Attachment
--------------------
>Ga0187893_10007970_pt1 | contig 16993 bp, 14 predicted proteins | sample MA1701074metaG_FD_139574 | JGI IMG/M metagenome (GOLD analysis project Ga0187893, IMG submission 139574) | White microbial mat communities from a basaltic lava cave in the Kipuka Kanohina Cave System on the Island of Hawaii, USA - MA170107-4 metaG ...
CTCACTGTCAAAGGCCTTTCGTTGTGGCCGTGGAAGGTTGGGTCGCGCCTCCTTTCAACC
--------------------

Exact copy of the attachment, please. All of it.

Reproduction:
>Ga0187893_10007970_pt1 | contig 16993 bp, 14 predicted proteins | sample MA1701074metaG_FD_139574 | JGI IMG/M metagenome (GOLD analysis project Ga0187893, IMG submission 139574) | White microbial mat communities from a basaltic lava cave in the Kipuka Kanohina Cave System on the Island of Hawaii, USA - MA170107-4 metaG ...
CTCACTGTCAAAGGCCTTTCGTTGTGGCCGTGGAAGGTTGGGTCGCGCCTCCTTTCAACC